Just when I am beginning to have uncharitable, sleep-deprived thoughts about Pune’s ever-expanding urban sprawl, our car veers off-road, onto a dirt track flanked by a vast expanse of tawny, brown, and yellow land. It’s 6.20 am and the sun has just peeped out, slowly morphing the sky from pink to vermillion. Neither big trees nor dense vegetation obstructs our view, and it takes a while to grasp the landscape: rocky, isolated, and mostly horizontal, save for a few, medium-height trees with flat tops.
This is the Saswad Grassland, an area covering roughly 6,000 sq km that stretches from Saswad to Indapur in Maharashtra. Standing here, watching the sun’s rays light up blades of grass, it is hard to believe that we are just 40 km from Pune, and only a few kilometres from a busy highway.
Saswad might look barren to the untrained eye, but this dry, deciduous, scrubland is the breeding ground for a number of small to mid-sized wildlife, despite being termed “semi-arid wasteland” by the revenue department of the Maharashtra government.
One of my companions this morning is Mihir Godbole, founding member of The Grasslands Trust. The trust is a volunteer-run organisation tracking wildlife activity in this area. It also initially played a small part in the wolf collaring project with the Wildlife Institute of India. He says the grasslands harbour more than 350 species of birds and 25 species of mammals, including the elusive stars of the show — the Indian grey wolf and the striped hyena. Other animals you will encounter are the Bengal fox, Indian gazelle or chinkara, and various birds.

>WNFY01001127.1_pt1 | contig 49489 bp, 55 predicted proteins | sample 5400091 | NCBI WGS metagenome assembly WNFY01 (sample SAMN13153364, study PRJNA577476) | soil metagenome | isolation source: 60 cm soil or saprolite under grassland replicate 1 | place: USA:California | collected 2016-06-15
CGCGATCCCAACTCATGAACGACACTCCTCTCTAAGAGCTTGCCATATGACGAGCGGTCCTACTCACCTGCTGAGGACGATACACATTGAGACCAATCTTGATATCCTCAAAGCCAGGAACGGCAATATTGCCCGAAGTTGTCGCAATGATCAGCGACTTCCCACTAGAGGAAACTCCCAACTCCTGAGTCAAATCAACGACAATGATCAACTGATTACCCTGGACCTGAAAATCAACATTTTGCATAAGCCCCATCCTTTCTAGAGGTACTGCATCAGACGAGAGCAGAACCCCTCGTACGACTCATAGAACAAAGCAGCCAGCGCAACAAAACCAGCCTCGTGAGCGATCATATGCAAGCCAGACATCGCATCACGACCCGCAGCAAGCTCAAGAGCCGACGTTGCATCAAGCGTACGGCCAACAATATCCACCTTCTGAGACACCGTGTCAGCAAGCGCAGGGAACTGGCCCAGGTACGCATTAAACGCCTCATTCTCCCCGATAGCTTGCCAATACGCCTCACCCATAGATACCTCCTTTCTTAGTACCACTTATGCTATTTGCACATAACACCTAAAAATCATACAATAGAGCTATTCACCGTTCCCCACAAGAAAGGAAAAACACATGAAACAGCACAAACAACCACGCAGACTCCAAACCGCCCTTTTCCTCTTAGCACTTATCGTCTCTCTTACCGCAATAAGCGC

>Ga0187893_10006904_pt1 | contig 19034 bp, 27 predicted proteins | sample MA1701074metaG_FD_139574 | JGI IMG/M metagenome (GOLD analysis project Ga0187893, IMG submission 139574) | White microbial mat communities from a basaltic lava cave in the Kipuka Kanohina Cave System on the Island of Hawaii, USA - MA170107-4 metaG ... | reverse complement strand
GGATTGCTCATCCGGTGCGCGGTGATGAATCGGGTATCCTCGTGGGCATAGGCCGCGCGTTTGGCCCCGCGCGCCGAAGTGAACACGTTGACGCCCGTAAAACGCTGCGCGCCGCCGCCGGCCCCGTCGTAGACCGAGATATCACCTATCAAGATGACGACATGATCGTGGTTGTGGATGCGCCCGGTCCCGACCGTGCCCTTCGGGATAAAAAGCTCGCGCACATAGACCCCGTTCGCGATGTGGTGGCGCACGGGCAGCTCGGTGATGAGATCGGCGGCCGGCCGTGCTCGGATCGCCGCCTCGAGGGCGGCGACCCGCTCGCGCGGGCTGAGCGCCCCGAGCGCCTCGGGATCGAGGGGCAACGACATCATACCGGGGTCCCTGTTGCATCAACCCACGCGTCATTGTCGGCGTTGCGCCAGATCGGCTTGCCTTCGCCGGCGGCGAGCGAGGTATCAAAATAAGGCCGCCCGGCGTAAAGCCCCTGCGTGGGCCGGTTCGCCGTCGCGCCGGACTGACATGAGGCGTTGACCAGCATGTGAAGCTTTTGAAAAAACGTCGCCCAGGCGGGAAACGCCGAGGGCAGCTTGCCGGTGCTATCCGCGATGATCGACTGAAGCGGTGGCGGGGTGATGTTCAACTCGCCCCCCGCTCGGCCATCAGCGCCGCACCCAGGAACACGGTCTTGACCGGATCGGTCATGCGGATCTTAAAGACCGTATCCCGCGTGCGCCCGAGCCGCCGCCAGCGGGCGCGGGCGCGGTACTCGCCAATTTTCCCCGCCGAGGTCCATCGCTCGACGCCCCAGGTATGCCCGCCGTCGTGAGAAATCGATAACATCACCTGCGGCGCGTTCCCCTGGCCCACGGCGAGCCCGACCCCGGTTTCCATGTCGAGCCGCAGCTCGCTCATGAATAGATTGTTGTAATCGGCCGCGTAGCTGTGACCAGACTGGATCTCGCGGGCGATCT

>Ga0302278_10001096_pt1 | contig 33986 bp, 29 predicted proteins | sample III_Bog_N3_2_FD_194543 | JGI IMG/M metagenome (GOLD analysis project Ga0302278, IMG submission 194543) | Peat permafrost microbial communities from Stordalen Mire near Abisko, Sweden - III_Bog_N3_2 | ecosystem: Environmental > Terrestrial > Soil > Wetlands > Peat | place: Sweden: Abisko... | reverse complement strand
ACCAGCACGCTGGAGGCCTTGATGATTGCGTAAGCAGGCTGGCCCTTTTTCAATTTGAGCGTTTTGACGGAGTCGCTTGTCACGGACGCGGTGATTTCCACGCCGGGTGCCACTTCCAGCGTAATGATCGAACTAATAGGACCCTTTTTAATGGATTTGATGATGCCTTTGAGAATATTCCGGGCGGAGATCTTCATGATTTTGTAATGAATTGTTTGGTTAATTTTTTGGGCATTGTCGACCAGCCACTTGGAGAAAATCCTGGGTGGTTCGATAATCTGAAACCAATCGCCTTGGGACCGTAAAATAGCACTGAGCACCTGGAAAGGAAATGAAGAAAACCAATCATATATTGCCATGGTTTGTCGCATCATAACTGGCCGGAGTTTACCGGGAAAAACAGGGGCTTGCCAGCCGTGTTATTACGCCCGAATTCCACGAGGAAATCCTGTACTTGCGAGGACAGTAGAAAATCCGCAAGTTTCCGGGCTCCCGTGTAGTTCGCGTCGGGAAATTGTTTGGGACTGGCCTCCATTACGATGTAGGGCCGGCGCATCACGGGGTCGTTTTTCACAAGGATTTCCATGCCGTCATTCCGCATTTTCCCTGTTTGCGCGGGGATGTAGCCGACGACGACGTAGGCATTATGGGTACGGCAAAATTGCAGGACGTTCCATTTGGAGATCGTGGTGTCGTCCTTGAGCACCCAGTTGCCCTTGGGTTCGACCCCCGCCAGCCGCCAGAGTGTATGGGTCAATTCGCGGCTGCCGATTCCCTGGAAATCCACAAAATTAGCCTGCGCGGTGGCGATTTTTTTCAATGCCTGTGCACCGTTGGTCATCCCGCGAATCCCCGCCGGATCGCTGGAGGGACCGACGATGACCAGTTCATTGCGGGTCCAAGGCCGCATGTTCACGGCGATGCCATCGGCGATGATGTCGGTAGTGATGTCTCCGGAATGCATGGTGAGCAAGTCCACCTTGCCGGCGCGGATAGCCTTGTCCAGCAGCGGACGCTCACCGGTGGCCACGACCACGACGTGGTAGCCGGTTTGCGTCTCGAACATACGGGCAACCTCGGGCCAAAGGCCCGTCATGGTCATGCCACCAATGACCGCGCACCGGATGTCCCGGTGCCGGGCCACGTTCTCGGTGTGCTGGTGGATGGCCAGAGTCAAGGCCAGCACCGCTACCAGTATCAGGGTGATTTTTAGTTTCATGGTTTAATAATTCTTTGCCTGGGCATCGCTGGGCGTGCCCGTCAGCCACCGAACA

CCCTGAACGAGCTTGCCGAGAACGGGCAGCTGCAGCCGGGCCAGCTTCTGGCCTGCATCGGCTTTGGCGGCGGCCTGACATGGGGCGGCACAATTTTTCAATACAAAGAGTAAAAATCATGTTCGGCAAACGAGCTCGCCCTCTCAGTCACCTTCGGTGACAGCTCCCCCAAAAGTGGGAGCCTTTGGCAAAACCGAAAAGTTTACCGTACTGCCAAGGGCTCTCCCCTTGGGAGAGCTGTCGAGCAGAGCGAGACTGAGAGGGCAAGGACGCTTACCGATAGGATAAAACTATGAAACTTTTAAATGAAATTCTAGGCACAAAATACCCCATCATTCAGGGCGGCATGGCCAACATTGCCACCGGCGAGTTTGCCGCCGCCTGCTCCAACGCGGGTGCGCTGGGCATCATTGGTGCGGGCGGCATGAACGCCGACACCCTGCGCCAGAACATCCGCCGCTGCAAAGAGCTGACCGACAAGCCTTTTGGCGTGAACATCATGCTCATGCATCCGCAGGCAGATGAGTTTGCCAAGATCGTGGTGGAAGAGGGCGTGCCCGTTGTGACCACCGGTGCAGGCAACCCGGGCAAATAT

The Saswad Grasslands are one of the best places for birding close to Pune. Its denizens include the ashy-crowned sparrow-lark, yellow-wattled lapwing, grey-necked bunting, painted francolin, and the rain quail, among others. It’s also home to birds of prey like the
Bonelli's eagle, and snake eagle. Birds like the striolated bunting and white-bellied minivet are limited elsewhere, but common in this area. We sight a few raptors, their sandy-brown hue blending into the surroundings. But the reason we have arrived at daybreak is because we’re hoping to catch a glimpse of the elusive wolf — the top predator of the grassland’s food chain.
These grasslands are used as wastelands by villagers and poultry farms in the vicinity. They often dump carcasses of chickens and cattle here, which ensures enough food for all, including the areas wolves, foxes, and hyenas. Godbole and his team have been informed about one such carcass, and we hope the collared wolves the Grasslands Trust team has been tracking will appear to consume it.
We find the cow carcass between two slopes, but there is scant chance of spotting any wolves, as a pack of free-ranging stray dogs has surrounded it. Free-ranging stray dogs are a constant nuisance here. They are a threat to the wildlife of the region, and also bring with them the threat of spreading rabies.
We hear the long-tailed shrike’s sharp piercing call. And, what we spot instead of wolves, are chinkaras in great abundance. As the sun comes up further, so do these gazelles, graceful in both repose and movement. They are outnumbered only by black drongos. We see a number of these little birds, some with grasshoppers in their beaks, others taking a ride on a grazing chinkara, silhouetted against the brightening sun. Another unusual antelope one can spot in this area is the four-horned antelope or chousingha.
By this time, more of the grassland’s inhabitants start moving around. With a landscape as flat and unobstructed as this, stealth is an important tool in any grassland inhabitant’s arsenal, especially hunters like the wolf and fox. The grassland also harbours creatures that live amidst the rocky boulders: the red-tailed scorpion, and reptiles like the fan-throated lizard and fat-tailed gecko.